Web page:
A regulator says he withdrew from an investigation of Jon Corzine's collapsed securities firm to avoid being a "distraction."

Gary Gensler, chairman of the Commodity Futures Trading Commission, said Monday that the CFTC has "excellent career staff" to handle such cases.

Gensler and Corzine were colleagues for 18 years at Goldman Sachs Group Inc. They worked together on the trading floor after joining the firm in the 1970s. Gensler rose to become Goldman's co-head of finance before leaving in 1997. Corzine left Goldman in 1999, after serving as chairman and CEO.

The two collaborated again when Corzine was a senator and Gensler worked on Capitol Hill. As an adviser to Sen. Paul Sarbanes, D-Md., Gensler helped Sarbanes craft the accounting law that bears his name. At the time, Corzine was a senator from New Jersey.

The Associated Press reported last week that in 2005 Gensler donated $10,000 to the New Jersey Democratic Party, which helped get Corzine elected governor later that year.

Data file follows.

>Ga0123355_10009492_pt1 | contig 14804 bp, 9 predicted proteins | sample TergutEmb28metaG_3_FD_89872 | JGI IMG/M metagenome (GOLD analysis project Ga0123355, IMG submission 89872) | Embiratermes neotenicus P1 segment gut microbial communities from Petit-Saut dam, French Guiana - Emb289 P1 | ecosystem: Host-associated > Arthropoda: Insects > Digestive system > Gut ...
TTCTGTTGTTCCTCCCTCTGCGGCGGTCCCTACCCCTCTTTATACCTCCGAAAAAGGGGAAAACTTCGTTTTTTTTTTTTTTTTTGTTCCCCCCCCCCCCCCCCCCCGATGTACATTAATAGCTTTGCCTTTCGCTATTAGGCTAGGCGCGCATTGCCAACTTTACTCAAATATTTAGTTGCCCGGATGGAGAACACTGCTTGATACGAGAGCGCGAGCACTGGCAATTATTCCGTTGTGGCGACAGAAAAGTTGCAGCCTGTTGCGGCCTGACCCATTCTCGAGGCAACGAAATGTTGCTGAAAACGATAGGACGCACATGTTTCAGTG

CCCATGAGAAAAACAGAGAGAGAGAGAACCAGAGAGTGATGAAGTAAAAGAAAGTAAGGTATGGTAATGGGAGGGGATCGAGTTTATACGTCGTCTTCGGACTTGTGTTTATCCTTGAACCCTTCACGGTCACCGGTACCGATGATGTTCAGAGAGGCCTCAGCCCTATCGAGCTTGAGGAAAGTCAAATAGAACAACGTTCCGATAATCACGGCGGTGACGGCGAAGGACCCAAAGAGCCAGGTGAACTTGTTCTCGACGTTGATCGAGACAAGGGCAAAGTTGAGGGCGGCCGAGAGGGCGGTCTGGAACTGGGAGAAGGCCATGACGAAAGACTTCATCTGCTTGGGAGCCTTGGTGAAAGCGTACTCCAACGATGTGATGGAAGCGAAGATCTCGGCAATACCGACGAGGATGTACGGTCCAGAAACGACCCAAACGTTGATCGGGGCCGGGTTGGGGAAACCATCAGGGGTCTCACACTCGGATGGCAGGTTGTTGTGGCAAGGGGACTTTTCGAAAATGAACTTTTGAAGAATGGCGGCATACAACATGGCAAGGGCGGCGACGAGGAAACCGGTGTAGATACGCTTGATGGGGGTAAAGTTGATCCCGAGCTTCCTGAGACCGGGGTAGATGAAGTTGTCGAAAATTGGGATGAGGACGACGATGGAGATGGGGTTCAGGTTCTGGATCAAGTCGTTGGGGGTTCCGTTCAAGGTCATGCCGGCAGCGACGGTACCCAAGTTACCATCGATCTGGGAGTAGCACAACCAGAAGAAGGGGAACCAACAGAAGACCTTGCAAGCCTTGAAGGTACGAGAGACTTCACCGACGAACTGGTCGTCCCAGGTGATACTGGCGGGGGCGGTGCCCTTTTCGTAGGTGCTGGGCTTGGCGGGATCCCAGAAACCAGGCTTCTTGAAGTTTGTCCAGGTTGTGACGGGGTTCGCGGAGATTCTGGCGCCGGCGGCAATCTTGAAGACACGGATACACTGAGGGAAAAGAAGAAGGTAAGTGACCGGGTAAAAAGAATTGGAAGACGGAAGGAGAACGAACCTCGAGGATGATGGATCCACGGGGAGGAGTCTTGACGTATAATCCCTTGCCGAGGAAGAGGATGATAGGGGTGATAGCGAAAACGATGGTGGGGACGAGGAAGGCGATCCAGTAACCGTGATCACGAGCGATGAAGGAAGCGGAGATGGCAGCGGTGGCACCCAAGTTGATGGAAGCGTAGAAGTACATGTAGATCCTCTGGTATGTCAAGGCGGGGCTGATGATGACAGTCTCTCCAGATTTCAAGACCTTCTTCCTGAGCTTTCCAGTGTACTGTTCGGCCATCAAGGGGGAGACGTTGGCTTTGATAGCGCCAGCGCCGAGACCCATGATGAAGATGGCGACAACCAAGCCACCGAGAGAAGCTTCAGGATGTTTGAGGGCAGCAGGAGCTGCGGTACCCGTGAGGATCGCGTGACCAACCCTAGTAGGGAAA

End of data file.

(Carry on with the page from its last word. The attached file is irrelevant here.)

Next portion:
MF Global collapsed last month after a disastrous bet on European debt. The company told officials at Gensler's agency early Monday that hundreds of millions in client funds are missing. Gensler and other regulators forced the company to file for bankruptcy protection.

Officials are investigating whether MF Global used money from clients' accounts as its financial condition worsened. That would be a violation of securities rules. The FBI also is investigating whether the company broke any criminal laws.

Corzine, who has retained a criminal lawyer, was chairman and CEO of MF Global until his resignation on Friday. He had hoped to build it from a small securities firm into a full-scale investment bank.

In the end, investors and trading partners grew nervous about the size of Corzine's bets on European debt. They withdrew cash that the company had relied on to operate.

Gensler's remarks Monday were his first on his decision to recuse himself from the investigation. He was speaking at the annual meeting of the Securities Industry and Financial Markets Association, a trade group that MF Global belonged to.

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Wagner reported from Washington.

Reach Daniel Wagner at http://www.twitter.com/wagnerreports.